To an economist, a map of southern Peru has a peculiar appearance. If you draw a line forming a kind of jagged oval, outlining a chunk of the Andes running from northwest to southeast, you have enclosed a region of relative poverty lying among areas of greater wealth. Yet there is no readily apparent explanation for this disparity; the well-off districts do not appear to have more natural resources than the poor ones, for instance.
But Melissa Dell, a PhD student in MIT’s Department of Economics, thinks this economic riddle has an answer: the invisible hand of history. More specifically, Dell believes a system of labor conscription that the region’s Spanish colonial rulers used from 1573 to 1812 accounts for the pattern of economic development in the region today. The areas where the Spainish forced locals to leave the land and work in mines — a practice called the mita — are precisely the poorest today, while the places where workers were left alone are now wealthier.
“Historical institutions do matter,” says Dell. “We are still seeing these differences based on this forced labor practice that was abolished almost 200 years ago.” In a working paper produced in January, “The Persistent Effects of Peru’s Mining Mita,” Dell explains and quantifies the presence of this lingering effect.
In 1545, the mines around the town of Potosi, high in the Andes, were discovered to contain more silver than any other place in the Spanish empire. To the northwest, mines near the town of Huancavelica contained the mercury necessary for refining silver ore. By 1573, the Spanish instituted a conscription system through which 200 communities in the region were required to provide one-seventh of their workers — mostly farmers by trade — for these mines. During any given year, 3 percent of all adult men in Peru were conscripted for duty in Potosi and Huancavelica. The Spanish abolished the system in 1812, as the mines became depleted.
To examine the long-term effects of the mita, Dell identified one particular area within the larger mining region where towns subject to the mita have the same physical and social characteristics — they grow the same crops and have the same ethnic composition — as neighboring communities that were spared conscription.
In this way she created a sample group of mita-affected locales, and a kind of control group of non-mita areas, to assess the mita’s effects. Looking at current economic data, Dell found that the areas once subject to conscription feature a level of household consumption today that is 25 percent below that of the neighboring, non-mita communities. Moreover, in old mita locales, 6 percent more of the children have stunted growth than in the other areas. In short, places subject to the mita from the late 16th century through the early 19th century are significantly poorer in the 21st century.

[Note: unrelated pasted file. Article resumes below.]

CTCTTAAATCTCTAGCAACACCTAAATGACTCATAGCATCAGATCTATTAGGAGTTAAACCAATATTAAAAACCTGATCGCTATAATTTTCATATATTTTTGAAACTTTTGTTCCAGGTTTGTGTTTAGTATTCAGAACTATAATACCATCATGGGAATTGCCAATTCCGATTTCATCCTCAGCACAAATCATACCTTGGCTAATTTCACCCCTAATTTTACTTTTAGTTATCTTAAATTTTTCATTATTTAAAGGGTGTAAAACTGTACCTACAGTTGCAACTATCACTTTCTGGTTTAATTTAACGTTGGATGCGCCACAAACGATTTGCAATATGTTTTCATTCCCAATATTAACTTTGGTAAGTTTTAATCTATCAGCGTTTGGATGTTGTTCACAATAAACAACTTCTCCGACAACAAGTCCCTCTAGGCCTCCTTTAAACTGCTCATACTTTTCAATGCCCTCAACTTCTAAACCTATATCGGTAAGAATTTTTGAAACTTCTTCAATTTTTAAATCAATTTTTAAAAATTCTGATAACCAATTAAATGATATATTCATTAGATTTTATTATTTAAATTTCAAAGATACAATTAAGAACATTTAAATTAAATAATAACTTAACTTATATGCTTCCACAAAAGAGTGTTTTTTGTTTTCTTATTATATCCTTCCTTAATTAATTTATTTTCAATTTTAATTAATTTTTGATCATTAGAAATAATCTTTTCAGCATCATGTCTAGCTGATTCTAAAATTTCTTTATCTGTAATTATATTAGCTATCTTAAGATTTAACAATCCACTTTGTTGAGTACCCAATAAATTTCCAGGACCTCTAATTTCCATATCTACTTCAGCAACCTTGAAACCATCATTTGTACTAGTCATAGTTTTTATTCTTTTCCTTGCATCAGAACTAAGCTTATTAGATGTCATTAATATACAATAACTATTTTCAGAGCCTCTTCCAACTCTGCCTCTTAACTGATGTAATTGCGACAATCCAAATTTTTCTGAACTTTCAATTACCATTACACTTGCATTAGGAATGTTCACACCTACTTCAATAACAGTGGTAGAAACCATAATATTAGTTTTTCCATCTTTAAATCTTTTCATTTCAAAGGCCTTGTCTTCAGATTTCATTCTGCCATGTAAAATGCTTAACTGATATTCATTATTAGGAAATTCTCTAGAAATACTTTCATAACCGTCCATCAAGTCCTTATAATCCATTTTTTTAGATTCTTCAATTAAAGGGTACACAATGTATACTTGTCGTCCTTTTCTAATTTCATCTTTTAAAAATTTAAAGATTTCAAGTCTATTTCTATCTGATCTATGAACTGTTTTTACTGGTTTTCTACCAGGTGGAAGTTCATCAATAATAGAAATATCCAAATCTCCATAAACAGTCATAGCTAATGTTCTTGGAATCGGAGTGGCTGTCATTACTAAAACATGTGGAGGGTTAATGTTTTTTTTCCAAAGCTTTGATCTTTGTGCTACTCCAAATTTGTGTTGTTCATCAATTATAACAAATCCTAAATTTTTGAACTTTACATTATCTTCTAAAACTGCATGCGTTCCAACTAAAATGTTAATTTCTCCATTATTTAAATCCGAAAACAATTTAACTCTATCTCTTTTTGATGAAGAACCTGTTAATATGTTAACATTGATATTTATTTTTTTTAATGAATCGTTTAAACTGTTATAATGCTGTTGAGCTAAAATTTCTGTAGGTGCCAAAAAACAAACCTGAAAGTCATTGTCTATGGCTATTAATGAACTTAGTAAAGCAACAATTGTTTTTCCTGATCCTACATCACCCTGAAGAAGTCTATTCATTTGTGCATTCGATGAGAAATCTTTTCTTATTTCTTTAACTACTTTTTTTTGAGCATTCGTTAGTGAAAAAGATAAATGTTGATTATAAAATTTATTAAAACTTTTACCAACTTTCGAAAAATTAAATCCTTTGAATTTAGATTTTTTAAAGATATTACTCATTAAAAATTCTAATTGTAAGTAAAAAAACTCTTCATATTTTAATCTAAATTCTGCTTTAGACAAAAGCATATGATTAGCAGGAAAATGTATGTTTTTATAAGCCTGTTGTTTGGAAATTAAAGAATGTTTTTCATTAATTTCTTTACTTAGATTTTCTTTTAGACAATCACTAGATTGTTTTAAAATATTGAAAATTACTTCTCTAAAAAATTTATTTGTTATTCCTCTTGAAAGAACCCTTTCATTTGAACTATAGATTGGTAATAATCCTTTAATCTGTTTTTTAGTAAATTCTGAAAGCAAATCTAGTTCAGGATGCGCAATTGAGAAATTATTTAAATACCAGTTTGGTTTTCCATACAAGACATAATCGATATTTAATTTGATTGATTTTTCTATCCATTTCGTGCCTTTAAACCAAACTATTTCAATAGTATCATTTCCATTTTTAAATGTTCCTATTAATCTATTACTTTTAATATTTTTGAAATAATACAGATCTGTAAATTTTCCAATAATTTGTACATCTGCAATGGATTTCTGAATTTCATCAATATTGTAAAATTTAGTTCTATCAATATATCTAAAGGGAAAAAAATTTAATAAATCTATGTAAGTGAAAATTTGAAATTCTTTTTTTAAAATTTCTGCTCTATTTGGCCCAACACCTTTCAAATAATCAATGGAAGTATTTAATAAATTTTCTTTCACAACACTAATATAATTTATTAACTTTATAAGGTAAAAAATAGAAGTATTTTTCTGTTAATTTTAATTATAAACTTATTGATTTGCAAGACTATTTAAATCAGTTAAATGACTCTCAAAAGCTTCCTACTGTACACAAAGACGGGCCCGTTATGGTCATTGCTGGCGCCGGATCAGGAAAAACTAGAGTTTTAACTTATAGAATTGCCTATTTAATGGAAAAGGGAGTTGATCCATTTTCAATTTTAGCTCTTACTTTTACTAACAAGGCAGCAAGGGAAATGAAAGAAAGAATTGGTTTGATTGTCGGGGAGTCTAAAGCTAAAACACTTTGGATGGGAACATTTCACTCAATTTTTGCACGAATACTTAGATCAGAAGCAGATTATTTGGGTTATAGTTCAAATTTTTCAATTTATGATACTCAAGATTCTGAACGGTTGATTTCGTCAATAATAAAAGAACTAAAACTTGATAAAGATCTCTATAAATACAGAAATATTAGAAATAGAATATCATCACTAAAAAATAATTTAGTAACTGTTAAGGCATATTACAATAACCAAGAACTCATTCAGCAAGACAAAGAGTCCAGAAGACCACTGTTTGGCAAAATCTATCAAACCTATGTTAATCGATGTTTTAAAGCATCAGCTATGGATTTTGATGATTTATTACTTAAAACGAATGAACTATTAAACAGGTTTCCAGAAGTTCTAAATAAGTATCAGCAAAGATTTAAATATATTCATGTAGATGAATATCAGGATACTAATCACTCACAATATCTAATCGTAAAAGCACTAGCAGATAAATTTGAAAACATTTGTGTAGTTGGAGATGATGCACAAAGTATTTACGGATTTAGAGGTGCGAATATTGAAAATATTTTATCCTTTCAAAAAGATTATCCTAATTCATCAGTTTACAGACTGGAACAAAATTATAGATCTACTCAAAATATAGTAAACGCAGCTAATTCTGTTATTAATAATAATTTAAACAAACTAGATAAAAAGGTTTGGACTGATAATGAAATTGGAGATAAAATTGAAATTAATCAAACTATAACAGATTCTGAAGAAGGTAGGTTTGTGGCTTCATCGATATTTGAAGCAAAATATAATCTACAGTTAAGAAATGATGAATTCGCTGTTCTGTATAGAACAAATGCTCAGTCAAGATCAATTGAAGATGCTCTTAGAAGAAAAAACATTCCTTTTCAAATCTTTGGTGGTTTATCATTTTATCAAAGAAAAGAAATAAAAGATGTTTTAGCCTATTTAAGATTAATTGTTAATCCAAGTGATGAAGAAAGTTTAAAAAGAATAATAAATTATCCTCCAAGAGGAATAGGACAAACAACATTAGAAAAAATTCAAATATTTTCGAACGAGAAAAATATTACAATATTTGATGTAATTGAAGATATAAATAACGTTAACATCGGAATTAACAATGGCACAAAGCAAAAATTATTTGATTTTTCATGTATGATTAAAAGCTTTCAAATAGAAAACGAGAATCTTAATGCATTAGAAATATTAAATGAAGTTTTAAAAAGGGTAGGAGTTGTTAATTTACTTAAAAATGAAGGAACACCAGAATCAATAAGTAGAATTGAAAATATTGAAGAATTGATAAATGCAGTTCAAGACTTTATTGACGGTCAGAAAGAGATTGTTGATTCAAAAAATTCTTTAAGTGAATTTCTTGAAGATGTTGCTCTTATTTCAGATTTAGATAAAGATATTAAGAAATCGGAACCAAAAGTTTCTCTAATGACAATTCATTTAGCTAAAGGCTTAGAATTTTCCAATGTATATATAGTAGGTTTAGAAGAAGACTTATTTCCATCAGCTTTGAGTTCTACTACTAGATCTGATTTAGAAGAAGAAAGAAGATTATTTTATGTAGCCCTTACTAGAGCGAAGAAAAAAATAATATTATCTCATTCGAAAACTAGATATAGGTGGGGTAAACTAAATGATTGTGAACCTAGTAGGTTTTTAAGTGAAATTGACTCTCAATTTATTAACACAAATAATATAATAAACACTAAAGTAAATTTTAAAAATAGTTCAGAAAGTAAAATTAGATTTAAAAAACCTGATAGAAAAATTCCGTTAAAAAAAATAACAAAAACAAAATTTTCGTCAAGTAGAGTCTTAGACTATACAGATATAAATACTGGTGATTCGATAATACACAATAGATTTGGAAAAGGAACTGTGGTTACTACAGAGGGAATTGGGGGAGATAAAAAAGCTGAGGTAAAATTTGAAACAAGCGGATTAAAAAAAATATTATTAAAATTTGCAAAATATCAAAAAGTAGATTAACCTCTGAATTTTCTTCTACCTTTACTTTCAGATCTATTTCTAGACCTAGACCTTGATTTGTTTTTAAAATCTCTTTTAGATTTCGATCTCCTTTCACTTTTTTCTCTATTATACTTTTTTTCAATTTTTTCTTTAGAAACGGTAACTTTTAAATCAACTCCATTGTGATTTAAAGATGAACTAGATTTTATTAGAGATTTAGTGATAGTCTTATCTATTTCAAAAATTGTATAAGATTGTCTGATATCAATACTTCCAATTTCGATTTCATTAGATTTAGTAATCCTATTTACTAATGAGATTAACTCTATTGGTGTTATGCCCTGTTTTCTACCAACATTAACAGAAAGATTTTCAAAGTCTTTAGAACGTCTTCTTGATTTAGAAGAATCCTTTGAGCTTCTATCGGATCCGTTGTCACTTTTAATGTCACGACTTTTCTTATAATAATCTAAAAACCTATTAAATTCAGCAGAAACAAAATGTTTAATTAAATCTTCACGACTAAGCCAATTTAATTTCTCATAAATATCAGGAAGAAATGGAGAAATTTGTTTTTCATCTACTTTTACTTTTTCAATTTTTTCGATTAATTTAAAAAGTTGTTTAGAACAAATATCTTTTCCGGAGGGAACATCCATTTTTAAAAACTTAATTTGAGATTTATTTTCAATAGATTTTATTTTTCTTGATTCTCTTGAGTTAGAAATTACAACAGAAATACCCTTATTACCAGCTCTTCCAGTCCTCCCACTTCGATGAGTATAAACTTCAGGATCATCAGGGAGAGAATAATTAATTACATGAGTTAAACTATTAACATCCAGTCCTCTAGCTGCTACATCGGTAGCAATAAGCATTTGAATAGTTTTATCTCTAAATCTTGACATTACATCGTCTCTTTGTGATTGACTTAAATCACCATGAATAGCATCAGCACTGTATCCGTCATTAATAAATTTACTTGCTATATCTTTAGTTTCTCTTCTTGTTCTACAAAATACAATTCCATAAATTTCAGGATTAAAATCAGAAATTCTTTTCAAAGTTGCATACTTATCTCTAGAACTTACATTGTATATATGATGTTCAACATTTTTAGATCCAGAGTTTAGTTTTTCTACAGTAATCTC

Dell believes this poverty has persisted due to multiple, interconnected factors. After 1573, the areas unaffected by the mita often featured haciendas, large rural estates with many laborers, and stable property rights. In mita districts, by contrast, the Spanish rulers mostly just allowed small land tenants to exist, without substantial property rights. Over time, the larger landowners were better able to lobby for public goods, such as functioning roads leading to markets. This created a historical split that is still evident: The lack of similar public infrastructure in the mita areas means that even today, a greater portion of local residents are subsistence farmers with little access to markets and education.
To arrive at her conclusions, Dell also spent a month in Peru conducting interviewing. “I talked to everyone from peasants to agrarian scientists, and they told stories very consistent with the data,” Dell says. “Peasants would say, ‘Well, other people grow corn just like us, but they’re richer because they can take their corn to the market, whereas the government didn’t build any roads for us. So we just produce enough to eat, and that’s it.’”
The paper, under review at the journal Econometrica, is akin to the work of Dell’s graduate advisor, MIT economist Daron Acemoglu, who has extensively studied the relationship between economic development and legal institutions such as property rights. Dell believes her study complements our existing historical knowledge by showing the empirical effects of Spain’s colonial practices.
“I really think the value of this is to merge the history with current outcomes using statistical tools,” says Dell. “A historian could tell us more about the details of the mita, but they don’t necessarily have the quantitative tools to establish causality.”
Other economists in the field are impressed by Dell’s findings. “I think it’s a path-breaking paper,” says James Robinson, a professor of government at Harvard. “This is the first paper that’s taken a specific institution of this kind, and shown real evidence of the long-running impact of colonialism in Latin America and Peru today.” For economists interested in economic development, Robinson adds, “There is a lot of scope for more studies like this.”
Dell would also like the paper to usefully complicate ideas about growth in Latin America. Other economists have argued that the region has lagged economically because of its inequalities — because, for example, Latin America had structures like the hacienda system with a few large landowners, as opposed to the plethora of smaller, secure property owners in North America. But as Dell points out, because smaller landholders in Peru lacked solid property rights, the hacienda system, for all its inequalities, actually engendered greater public investment. Dell aims to find additional data sets that shed more light on the interaction of the state and private interests in Latin America, to better understand the unique economic trajectory within many parts of the region.